Up for the Cup
Normally one-make racing does little to raise my blood pressure. Having reported on two years of Formula 3000 for Autosport at the start of this decade, I’m more than aware that it often lacks the spectacle and zest of the open formulae. But still I find myself tingling with expectation as I arrive at Brands Hatch for the ‘inaugural round of the A1GP championship, the self-styled ‘World Cup of Motorsport’.
It isn’t yet 9am as I walk up on to the banking at Clark Curve, but it’s packed. Turns out 46,000 others feel the same tingle, that this could be the start of something special.
I watch the morning warm-up at Stirlings. Bang on 10am, the wail of 25 V8s echoes through the woodland, instantly transporting me back to the days of the DFV. I’m on the balls of my feet as the first cars dart through Sheene (formerly Dingle Dell Corner), then slither past me, popping, banging and flaming on the overrun at the banked left turn. I grin — Lola has got it right.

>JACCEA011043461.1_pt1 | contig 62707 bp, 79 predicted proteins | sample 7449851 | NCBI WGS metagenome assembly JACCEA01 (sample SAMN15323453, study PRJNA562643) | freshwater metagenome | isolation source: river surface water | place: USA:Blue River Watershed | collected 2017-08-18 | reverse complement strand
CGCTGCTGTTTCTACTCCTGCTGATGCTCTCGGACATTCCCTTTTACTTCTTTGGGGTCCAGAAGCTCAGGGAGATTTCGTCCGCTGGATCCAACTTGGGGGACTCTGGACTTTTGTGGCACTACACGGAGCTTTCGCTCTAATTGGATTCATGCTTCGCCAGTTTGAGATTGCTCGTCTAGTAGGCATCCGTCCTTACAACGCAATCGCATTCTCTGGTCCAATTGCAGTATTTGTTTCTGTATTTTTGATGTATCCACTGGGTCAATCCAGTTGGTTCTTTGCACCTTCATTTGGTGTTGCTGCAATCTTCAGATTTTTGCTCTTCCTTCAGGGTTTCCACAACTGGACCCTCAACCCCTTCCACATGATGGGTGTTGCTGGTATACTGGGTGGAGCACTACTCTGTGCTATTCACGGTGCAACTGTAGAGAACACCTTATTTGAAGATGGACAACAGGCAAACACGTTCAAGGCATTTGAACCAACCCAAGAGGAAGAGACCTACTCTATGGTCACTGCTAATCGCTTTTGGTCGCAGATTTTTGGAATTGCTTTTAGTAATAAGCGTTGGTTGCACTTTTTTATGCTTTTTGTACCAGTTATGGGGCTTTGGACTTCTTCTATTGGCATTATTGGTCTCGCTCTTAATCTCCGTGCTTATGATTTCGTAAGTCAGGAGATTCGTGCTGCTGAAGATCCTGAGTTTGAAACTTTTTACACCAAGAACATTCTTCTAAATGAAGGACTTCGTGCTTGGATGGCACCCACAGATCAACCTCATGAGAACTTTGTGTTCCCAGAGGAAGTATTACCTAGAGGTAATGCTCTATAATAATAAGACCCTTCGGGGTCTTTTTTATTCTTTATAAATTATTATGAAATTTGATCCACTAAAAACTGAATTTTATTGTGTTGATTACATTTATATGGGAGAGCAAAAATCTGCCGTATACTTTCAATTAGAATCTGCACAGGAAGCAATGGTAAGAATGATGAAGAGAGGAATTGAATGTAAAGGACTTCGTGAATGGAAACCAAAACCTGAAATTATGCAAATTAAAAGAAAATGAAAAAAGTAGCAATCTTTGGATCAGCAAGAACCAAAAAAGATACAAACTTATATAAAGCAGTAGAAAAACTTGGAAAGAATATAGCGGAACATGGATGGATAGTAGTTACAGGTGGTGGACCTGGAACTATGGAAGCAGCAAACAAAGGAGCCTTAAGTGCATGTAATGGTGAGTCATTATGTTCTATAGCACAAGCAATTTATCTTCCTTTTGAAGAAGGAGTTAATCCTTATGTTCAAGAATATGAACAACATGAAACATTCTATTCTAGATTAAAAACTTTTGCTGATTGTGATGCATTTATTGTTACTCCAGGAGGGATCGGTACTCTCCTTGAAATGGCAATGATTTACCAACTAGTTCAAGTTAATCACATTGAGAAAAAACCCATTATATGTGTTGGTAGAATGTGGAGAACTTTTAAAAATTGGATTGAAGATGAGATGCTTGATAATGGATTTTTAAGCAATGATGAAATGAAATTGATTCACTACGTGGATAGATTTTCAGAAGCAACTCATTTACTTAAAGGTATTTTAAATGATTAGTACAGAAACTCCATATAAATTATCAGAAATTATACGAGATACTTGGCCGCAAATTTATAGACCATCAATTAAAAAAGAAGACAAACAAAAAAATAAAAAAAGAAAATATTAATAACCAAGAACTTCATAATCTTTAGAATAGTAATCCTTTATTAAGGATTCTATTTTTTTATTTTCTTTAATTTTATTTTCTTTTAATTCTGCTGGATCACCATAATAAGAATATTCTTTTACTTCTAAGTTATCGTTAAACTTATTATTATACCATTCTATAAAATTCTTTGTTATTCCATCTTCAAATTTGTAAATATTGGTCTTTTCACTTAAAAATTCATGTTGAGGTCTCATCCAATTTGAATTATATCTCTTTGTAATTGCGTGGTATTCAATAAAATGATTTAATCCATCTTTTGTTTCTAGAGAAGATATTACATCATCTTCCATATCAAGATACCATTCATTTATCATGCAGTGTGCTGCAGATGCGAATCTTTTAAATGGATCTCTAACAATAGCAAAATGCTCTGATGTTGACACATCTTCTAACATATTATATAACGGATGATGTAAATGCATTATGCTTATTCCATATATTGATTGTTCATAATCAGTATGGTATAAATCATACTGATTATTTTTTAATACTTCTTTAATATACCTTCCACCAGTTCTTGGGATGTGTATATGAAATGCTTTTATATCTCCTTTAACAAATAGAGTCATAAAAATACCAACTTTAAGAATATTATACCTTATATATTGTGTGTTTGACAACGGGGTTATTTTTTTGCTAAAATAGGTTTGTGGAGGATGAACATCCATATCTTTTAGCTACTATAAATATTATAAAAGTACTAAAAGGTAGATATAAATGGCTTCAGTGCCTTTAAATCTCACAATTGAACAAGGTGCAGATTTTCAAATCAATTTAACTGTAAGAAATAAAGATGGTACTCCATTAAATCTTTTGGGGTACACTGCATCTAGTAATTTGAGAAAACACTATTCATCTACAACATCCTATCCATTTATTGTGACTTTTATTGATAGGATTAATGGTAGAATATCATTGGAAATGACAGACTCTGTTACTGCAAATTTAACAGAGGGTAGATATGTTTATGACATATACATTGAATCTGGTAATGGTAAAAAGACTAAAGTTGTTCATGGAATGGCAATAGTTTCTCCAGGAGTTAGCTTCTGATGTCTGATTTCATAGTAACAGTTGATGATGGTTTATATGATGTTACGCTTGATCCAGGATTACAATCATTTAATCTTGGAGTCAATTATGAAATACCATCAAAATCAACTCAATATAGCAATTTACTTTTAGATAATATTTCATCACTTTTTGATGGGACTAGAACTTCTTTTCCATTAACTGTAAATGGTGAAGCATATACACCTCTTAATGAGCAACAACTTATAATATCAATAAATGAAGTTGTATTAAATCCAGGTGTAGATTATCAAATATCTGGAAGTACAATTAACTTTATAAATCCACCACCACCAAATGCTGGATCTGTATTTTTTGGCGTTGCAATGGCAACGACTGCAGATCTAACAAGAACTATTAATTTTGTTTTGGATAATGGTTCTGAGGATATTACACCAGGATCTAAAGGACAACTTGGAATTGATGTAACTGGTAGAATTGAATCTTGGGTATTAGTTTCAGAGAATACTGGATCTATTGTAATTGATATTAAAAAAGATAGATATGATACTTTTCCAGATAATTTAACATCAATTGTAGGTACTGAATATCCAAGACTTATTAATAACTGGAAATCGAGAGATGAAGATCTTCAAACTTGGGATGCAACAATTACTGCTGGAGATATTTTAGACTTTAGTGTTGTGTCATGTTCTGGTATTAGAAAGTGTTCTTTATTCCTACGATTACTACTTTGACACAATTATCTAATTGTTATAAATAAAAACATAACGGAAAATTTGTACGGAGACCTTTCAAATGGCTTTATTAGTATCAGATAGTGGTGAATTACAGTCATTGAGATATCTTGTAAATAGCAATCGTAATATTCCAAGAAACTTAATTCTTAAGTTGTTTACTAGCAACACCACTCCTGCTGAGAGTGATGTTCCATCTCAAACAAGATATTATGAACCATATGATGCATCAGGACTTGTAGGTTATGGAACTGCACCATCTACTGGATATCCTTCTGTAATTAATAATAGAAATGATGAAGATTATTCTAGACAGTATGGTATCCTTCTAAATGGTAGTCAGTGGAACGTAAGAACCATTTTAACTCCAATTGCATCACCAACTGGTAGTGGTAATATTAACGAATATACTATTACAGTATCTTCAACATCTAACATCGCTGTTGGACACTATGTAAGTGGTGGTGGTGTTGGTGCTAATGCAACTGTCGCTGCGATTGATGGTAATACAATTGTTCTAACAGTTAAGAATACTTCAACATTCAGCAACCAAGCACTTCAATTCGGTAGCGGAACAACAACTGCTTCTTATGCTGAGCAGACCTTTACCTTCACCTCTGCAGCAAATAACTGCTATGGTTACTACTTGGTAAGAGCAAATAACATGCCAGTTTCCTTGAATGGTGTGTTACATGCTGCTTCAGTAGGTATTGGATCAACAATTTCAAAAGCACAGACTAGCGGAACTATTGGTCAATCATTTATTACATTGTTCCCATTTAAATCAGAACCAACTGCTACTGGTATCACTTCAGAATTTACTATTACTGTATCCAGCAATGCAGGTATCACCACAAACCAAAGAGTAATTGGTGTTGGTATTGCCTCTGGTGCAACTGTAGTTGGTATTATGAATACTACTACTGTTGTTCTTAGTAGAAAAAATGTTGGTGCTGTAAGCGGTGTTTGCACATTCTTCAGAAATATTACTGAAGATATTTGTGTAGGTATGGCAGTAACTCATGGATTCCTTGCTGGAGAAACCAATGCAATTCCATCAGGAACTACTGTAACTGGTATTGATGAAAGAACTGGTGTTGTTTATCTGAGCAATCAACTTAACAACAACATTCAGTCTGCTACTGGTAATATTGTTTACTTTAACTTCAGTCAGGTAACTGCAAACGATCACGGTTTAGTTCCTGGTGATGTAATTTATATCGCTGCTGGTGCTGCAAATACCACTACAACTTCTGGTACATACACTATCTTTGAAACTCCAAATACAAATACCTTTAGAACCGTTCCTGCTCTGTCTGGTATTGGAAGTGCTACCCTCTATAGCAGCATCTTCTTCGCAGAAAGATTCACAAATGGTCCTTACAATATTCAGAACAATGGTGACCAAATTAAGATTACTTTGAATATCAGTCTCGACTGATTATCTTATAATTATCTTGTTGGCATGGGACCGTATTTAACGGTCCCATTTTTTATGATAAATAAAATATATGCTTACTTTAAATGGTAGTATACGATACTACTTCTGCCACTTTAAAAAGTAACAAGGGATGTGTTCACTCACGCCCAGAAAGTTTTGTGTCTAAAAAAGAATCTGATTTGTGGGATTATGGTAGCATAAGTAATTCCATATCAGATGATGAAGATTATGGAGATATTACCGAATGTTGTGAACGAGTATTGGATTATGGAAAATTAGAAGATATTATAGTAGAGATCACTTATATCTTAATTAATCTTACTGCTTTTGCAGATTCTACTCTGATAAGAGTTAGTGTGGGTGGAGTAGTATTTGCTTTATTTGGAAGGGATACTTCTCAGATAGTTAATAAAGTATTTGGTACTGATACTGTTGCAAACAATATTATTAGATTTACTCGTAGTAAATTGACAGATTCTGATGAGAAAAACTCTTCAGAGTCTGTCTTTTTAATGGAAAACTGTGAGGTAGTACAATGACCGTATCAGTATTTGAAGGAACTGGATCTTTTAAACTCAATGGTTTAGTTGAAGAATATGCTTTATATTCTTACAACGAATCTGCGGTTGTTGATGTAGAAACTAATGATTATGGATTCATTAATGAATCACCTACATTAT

Boasting 3.4-litre Zytek engines that push out 520bhp through fat Cooper slick tyres, they are only two seconds faster than Formula Three lap times. But who cares? These fin-tailed, wide-track racers look and sound spot on — and they really slide. It’s all down to the drivers — from the inexperienced Lebanese to grizzled GP veterans like Jos Verstappen — to make the most of it.
Nelson Piquet Jnr delivers a sprint and feature-race double for Brazil, 22 years to the day after his proud old man won the European GP in his Brabham. He even pulls off a demon overtaking move (take note, Formula One) — although the power-boost buttons and ‘passing-friendly’ aero spec are not enough to promote bravery. Perhaps it’s down to Brands rather than the cars — I reserve judgement for now.
So was it just like the old days? In more ways than one. I listen to the whole of the Brazilian Grand Prix on the radio — and I’m still in the car park! A journey that took 45 minutes this morning takes four hours the other way… Good old Brands.
Still, we all love the place, don’t we? That’s why we’ll celebrate the greatest moments from Britain’s best 2.6 miles in our next issue. A1GP has a lot of competition from the past half-century. What would you vote for? Let us know.